Here’s a window into the time I had while away from the blog this past month. I’m so thankful I took this break and spent so much time with my boys when outside of clinic. Unplugging has turned into the ultimate luxury…
Back to school is an exciting, albeit stressful time.
If your kids are school age, have your kids take the Stress-o-Meter quiz. I’d even suggest you have them take it today and then take it again in a few weeks to compare. The beauty of the test is that not only does the stress-o-meter measure stress symptoms, it incorporates and gives credit for stress-relieving activities.
Like I said in the video, the most important thing you may do around the start of school is listen to your child rather than provide advice and solutions. Tips from the AAP on making the First Day of School Easier and information on helping children with School Avoidance may help you as well.
For more, check out the American Psychological Association’s report entitled Stress in America. Eye opening, indeed.
School start is a great beginning and a wonderful time of year for most children. Carve out extra time with your kids if you can and enjoy the return to school and the start of September!
I’m taking an online sabbatical this month. Consider this an act of both self-reflection and self-awareness but also an act of self-preservation. As any blogger knows, blogging every few days, taking photographs daily, approving and responding to comments 24 hours a day (7 days a week), while authoring content in your head every few paces, is an entirely consuming experience. Blogging has completely changed my life. And this job is an utter privilege. I concur with a good friend from high school who has said, “I’m happy to help and thrilled to be here.”
But I’ve been consuming media, blogging, and authoring content without reprieve since November 11, 2009. That statistic is not a justification, rather an explanation. I simply need a bit of time away from this space. I need to understand the relationship I have with my iPhone, with Twitter, and my blog better. I need to go back outside.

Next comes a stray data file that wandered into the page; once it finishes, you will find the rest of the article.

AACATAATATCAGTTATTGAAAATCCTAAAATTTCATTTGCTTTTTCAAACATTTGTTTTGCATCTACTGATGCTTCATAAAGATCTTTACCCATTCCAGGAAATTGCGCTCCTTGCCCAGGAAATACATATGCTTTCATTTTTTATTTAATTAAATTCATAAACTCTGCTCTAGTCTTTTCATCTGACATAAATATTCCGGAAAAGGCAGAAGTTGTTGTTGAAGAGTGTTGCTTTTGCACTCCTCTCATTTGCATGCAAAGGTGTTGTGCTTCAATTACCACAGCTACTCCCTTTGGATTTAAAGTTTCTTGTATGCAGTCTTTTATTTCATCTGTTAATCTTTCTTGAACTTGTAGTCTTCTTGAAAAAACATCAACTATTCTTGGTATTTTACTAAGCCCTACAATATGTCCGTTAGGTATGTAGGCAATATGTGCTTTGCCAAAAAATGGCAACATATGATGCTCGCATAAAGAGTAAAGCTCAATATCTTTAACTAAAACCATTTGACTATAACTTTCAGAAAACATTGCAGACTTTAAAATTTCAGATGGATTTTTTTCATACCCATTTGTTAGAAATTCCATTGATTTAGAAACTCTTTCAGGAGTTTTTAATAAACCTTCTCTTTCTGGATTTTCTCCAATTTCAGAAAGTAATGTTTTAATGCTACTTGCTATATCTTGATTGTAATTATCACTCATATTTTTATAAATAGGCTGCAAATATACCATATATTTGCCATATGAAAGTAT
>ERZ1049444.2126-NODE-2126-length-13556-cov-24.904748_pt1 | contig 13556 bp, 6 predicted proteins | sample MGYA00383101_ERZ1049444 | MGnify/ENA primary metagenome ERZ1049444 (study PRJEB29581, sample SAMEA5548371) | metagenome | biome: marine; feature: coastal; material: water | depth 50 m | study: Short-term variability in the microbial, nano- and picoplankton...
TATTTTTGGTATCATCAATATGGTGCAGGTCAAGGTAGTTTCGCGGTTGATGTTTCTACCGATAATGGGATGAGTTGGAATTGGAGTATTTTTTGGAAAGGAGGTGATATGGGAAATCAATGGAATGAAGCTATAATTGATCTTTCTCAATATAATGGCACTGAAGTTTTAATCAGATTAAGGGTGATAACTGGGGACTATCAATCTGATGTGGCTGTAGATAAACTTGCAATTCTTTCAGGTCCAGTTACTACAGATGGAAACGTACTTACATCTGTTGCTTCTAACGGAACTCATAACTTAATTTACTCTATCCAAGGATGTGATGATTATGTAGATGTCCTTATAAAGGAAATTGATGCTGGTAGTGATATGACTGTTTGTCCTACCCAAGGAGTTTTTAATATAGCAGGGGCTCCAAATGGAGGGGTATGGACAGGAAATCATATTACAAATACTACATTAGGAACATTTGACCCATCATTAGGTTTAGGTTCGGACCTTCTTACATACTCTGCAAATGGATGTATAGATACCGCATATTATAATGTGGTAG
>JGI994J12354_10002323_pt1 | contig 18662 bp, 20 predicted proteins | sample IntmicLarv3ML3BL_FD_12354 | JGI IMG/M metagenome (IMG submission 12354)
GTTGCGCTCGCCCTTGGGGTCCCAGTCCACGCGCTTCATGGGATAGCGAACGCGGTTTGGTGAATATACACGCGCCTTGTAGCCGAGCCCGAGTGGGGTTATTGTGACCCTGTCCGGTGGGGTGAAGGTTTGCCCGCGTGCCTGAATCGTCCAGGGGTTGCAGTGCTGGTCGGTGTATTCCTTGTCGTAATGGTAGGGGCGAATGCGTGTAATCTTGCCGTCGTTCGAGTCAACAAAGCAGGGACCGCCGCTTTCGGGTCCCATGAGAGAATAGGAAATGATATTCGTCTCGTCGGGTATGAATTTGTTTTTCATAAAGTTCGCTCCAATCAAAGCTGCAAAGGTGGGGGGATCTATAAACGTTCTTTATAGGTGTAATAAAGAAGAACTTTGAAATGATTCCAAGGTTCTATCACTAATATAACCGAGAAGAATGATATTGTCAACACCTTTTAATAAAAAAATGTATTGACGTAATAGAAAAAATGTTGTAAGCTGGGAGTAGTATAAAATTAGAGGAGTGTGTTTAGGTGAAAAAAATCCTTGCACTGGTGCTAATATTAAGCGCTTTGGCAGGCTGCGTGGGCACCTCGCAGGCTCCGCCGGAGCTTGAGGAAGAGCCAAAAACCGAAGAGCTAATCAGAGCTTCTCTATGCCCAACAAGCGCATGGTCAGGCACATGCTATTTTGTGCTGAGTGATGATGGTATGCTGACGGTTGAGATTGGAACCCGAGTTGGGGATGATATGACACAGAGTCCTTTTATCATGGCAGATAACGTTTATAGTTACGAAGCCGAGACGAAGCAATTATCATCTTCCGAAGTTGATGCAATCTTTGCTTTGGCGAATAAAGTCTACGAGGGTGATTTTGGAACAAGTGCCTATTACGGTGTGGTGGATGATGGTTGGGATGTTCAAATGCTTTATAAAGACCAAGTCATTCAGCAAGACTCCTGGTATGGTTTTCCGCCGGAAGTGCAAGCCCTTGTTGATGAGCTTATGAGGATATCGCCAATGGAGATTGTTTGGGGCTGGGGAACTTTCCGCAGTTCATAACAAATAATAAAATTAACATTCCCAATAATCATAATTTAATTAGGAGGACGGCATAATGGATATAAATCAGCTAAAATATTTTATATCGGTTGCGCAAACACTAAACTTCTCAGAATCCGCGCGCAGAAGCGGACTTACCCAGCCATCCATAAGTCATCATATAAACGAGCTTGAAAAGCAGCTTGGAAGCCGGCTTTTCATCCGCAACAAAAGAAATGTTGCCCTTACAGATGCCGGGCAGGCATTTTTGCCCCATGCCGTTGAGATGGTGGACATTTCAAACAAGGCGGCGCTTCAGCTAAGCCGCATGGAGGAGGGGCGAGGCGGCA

I also need a bit more uninterrupted time with my children. I need some uninterrupted time with myself. I need to go to clinic during the week without being online for a few hours first.
Today, I’m stepping back. I’ll be working in clinic. I’ll be working at home. But I won’t be blogging, I won’t be on Twitter, I won’t be checking comments every few hours.
My thought is that I’ll reemerge differently. I speculate it may be liberating. I speculate it might be stifling. I have no idea how I’ll actually feel. But I know it will help me understand not only our complex relationship with social networks and digital media differently, it will improve my capacity to share.
I will miss this community. I have come to count on all of you more than you know. I learn from this space daily. I’m a more-informed, better-read pediatrician because of this.
I’ve been given all sorts of advice about how to unplug successfully. That in itself illuminates the nearly universal challenge we have with our devices and our technology. Remember when I said I was a little bit unhappy? When I unplug, I’ll trust my instinct and I promise to report back. In the meantime, I’ll dig up and re-post blogs from the past 21 months that you may enjoy. And I’ll likely post a few new photographs for you to see from time to time.
Until September 1st, I wish you all well. May you find a little more time to look at the sky, too…
I don’t diagnose Chickenpox often. I’ve seen patients with Chickenpox only a handful of times since I started medical school in 1998. Auspiciously, there simply haven’t been many children to serve as my teachers. Varicella virus causes Chickenpox and there’s a vaccine for that. So, like Smallpox or Polio, I’ve been forced to learn a lot about Chickenpox in textbooks. My strongest professor in the Chickenpox department is my own memory; I had Varicella between the age of 5 and 6 years. It was the one week of my childhood where I remember being really babied– my mom gave me a small gift or craft every day while I was home from school. I got to watch TV on the couch. I must have looked pretty awful…But it wasn’t so bad and I was lucky. I was a healthy 5 year old girl who had a case of chicken pox that was “run of the mill”: lots of spots, lots of itching, a week of fever and feeling crummy. Then poof, I scabbed over and got better. The only remaining trace (besides the virus that may live in my nerves) is the scar on my L forehead. You seen it?
The big trouble with Chickenpox is you can’t predict which child will have a serious complication (a brain infection, an overgrowth of flesh eating bacteria in the sores, or a life-threatening pneumonia).
While I was finishing up college, the Varicella vaccination was introduced into the United States. At that time, over 150 people died every year from Chickenpox and over 11,000 people were hospitalized annually. This created a huge economic toll (from missed work to health care costs).
So my apparent lack of clinical opportunity with Chickenpox reflects reality. A study published this week found that over the last 12 years there has been a 97% reduction in deaths from Chickenpox in children and adolescents younger than 20 years of age. There’s been an 88% reduction of Chickenpox deaths over all (kids plus adults). These are staggering statistics. Read full post »
Here’s why to avoid sunscreen for babies under 6 months (when you can) and ways to protect babies from the sun.